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NM has 31st straight month of over-year job gains

ALBUQUERQUE, N.M. — Private-sector hiring pushed job growth in New Mexico to a rate of 1.6 percent in March, notching the state’s 31st consecutive month of year-over-year employment gains, the state Department of Workforce Solutions reported Tuesday.

The state’s unemployment rate was 6.1 percent in March, up from 6 percent in February but down from 6.8 percent in March 2014. The national unemployment rate was 5.5 percent in March.

Three of the 13 employment sectors tracked by the state — education and health services, professional and business services, and leisure and hospitality — combined to add 11,300 of the total 13,000 jobs added since March 2014.

“Employment growth has trended upward since October 2013, mainly due to gains in key private services-providing industries,” the state jobs report says. “This month’s gain was somewhat lower than that of last month, which represented the highest rate of growth since December 2006.”

The education and health services sector, which is dominated by health care jobs, rode out the recession and its jobless recovery with consistent employment gains. The year-over-year growth as of March was 3.5 percent.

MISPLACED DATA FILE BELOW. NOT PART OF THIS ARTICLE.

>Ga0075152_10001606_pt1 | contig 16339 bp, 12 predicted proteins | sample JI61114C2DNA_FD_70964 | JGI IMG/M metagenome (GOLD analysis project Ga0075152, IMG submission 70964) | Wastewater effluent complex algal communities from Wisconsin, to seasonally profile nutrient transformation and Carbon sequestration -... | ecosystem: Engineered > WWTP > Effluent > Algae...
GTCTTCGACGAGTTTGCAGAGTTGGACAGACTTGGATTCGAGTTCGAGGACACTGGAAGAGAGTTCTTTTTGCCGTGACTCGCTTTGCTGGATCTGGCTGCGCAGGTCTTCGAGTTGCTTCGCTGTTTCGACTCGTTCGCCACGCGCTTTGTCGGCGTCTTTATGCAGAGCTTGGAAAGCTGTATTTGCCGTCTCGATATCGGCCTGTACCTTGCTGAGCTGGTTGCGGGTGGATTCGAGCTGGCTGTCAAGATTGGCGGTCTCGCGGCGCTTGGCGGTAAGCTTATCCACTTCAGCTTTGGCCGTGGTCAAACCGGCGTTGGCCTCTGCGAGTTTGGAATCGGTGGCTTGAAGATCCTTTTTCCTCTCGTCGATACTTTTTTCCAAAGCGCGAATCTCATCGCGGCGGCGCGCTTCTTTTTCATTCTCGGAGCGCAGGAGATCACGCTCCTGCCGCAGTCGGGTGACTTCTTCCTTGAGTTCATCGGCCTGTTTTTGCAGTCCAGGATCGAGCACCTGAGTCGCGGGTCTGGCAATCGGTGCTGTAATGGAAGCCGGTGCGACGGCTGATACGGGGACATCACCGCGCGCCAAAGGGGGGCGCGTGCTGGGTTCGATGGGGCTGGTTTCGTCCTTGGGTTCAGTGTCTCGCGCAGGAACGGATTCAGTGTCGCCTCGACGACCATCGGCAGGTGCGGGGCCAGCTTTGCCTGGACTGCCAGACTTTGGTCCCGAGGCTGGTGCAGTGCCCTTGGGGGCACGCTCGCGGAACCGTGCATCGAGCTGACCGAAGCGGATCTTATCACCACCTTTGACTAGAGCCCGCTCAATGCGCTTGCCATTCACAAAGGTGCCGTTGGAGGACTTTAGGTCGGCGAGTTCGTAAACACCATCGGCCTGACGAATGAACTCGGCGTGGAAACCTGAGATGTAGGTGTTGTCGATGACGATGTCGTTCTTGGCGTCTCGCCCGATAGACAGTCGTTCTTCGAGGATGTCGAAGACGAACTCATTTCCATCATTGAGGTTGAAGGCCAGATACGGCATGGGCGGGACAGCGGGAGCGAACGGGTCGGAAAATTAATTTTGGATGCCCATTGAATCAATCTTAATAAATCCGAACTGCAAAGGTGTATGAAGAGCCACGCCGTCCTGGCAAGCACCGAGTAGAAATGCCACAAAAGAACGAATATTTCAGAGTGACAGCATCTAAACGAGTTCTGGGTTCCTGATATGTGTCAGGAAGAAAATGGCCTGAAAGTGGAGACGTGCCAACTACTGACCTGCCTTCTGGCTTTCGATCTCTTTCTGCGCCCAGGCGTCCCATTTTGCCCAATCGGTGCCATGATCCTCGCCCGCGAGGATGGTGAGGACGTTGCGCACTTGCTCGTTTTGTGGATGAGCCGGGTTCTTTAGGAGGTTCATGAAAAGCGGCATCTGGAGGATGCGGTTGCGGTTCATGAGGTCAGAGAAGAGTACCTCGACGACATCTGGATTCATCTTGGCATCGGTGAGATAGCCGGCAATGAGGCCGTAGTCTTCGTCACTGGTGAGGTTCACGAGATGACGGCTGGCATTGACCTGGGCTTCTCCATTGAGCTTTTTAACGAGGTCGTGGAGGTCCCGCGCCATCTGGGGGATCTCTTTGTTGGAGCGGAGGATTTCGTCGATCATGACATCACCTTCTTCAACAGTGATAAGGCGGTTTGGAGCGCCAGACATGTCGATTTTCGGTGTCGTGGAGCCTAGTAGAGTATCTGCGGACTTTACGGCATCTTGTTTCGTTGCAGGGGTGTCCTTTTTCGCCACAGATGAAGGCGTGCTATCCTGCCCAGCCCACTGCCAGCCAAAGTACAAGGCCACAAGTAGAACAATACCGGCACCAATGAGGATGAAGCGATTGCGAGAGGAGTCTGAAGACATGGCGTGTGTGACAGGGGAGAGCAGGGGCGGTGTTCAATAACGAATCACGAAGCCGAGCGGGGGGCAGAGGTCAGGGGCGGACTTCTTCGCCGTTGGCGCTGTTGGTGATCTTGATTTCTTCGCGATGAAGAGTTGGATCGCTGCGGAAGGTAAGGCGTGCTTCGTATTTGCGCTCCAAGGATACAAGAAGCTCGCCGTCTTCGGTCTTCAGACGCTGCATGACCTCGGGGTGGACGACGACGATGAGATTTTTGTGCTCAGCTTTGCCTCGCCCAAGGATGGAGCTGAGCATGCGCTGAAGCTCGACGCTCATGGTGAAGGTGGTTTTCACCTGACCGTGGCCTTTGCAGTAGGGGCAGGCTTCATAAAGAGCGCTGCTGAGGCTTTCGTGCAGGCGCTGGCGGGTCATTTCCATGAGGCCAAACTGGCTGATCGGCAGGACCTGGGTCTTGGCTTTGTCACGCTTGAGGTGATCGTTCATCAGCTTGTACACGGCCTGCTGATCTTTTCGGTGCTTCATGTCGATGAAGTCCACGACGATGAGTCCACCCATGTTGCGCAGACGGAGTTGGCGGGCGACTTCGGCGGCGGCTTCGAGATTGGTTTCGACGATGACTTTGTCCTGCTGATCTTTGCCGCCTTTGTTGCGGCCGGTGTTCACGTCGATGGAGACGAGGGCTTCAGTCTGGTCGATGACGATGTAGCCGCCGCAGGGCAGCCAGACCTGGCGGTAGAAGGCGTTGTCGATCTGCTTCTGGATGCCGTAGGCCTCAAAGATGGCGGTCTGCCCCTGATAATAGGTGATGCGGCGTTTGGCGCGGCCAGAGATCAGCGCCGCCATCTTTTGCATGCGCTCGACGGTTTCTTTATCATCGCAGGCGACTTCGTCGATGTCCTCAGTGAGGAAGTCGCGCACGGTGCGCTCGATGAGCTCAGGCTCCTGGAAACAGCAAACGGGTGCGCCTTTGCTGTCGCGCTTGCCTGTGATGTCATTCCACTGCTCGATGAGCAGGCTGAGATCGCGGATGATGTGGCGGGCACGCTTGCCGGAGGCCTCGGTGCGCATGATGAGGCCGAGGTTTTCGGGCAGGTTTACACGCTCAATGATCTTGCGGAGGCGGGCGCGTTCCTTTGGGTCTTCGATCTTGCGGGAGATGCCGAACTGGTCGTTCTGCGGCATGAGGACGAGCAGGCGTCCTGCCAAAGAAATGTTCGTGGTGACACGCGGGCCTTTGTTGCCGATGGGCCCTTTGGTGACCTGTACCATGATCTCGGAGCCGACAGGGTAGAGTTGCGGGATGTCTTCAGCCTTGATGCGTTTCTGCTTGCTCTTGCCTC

At a 3.8 percent job growth rate, the business and professional services sector registered a “post-recessionary peak in over-the-year growth, which trended upward dramatically over the last five months from neutral growth in October 2014,” the report says.

The leisure and hospitality sector, which is primarily hotel, motel and restaurant jobs, posted a 3.6 percent gain in employment in March, the second largest year-over-year increase in the post-recession era.

Seven private employment sectors also registered year-over-year job growth, including:

— Manufacturing, which posted its second month of growth, adding 500 jobs or 1.8 percent in March, after 27 consecutive months of losses.

— Transportation, warehousing and utilities, adding 600 jobs or 2.6 percent.

— Mining sector, which includes jobs in the oil patch, by 700 jobs or 2.6 percent. However, beset by the worldwide drop in petroleum prices, the rate of job growth in the mining sector is shrinking with each passing month.

Employment sectors losing jobs year-over-year in March were financial activities at 500 jobs, or1.5 percent; government at 600 jobs, or  0.3 percent and construction at 100 jobs, or 0.2 percent.